[photo by Gastronommy, at Arteastiq]
High tea is confusingly used as the label for an elegant mid-afternoon tea (typically known to be enjoyed by society’s tai-tais and proper English ladies). On the contrary, the true origins of high tea was labeled by the UK’s working class as their early evening meal (5pm-7pm), in lieu of dinner. The name high tea was created because of the “high” table it was eaten on, and the foods usually consisted of heartier dishes such as pot pies, sliced meats, custards and hot or cold tea.
The term most people are really looking for is “Afternoon Tea” or "Low Tea." Daintier in form and with its own rules of etiquette, afternoon tea is rumored to have been created by one of Queen Victoria’s ladies-in-waiting.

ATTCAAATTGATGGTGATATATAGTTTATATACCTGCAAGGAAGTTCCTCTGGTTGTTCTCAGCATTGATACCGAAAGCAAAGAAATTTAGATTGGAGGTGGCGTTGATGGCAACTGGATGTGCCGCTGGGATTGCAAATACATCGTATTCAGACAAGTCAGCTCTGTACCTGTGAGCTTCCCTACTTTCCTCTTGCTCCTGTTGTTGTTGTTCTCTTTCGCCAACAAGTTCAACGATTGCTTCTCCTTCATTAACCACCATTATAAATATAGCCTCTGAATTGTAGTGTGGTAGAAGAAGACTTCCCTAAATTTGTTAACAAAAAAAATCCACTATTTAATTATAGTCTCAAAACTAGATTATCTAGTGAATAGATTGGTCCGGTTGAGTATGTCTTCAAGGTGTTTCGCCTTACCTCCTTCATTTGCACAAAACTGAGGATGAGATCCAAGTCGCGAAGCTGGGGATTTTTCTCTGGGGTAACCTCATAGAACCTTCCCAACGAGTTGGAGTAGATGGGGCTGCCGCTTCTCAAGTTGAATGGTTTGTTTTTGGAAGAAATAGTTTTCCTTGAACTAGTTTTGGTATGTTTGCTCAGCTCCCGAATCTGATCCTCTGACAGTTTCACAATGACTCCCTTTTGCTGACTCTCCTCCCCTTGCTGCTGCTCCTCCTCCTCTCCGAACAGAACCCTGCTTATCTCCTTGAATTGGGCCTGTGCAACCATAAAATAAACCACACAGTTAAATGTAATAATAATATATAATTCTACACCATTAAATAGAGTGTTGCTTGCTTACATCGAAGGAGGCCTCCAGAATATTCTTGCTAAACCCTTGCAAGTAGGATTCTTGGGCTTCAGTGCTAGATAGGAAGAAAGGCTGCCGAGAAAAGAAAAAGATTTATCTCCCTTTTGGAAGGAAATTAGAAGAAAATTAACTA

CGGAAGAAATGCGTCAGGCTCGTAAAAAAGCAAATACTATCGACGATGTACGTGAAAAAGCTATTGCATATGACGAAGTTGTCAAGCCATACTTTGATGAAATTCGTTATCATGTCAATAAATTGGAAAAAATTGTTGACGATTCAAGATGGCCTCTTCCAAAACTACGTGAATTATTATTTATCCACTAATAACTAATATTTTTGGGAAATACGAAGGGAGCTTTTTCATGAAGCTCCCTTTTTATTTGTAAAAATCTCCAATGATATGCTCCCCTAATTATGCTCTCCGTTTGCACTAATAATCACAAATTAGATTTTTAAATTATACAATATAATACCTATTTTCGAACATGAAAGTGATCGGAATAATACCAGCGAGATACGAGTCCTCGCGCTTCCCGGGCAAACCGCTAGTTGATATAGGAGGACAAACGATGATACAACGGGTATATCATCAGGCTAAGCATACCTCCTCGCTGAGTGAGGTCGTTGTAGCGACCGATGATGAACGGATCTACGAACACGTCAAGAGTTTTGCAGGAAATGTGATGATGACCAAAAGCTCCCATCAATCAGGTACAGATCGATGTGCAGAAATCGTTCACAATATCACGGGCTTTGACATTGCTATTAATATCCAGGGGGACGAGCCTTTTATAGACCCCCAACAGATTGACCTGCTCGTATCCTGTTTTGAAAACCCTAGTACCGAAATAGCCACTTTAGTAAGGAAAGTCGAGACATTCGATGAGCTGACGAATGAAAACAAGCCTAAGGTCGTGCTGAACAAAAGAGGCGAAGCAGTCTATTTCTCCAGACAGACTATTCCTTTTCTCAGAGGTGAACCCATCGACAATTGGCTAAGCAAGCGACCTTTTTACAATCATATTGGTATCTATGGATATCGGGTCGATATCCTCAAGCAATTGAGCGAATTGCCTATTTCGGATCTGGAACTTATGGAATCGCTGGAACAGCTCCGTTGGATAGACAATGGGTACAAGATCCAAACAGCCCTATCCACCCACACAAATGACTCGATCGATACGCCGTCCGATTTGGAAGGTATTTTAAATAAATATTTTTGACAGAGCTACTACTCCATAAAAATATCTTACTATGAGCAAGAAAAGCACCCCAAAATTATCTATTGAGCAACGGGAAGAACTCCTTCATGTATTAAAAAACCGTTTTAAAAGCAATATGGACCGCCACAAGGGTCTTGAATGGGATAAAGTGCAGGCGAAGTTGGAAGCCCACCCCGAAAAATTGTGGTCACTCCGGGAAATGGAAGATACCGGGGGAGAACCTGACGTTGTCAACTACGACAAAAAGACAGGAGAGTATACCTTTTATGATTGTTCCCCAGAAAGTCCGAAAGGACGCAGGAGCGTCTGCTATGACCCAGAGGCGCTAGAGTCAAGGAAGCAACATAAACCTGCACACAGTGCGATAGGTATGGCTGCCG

To make the long story short, this lady-in-waiting, the Duchess of Bedford had a growling stomach and wanted to nibble and have good mid-afternoon gossip. Inviting her lady friends to Belvoir Castle and encouraging them to leave their corsets at home for a relatively comfortable afternoon snack-a-thon, she began a new trend among the socialites of Britain. Their typical afternoon tea is still similar today with assorted light sandwiches, sweets, cakes and of course, tea.
Today, the term “high tea” has been completely misused especially in the United States and Asia… though they do carry the same essence and purpose at the end of the day.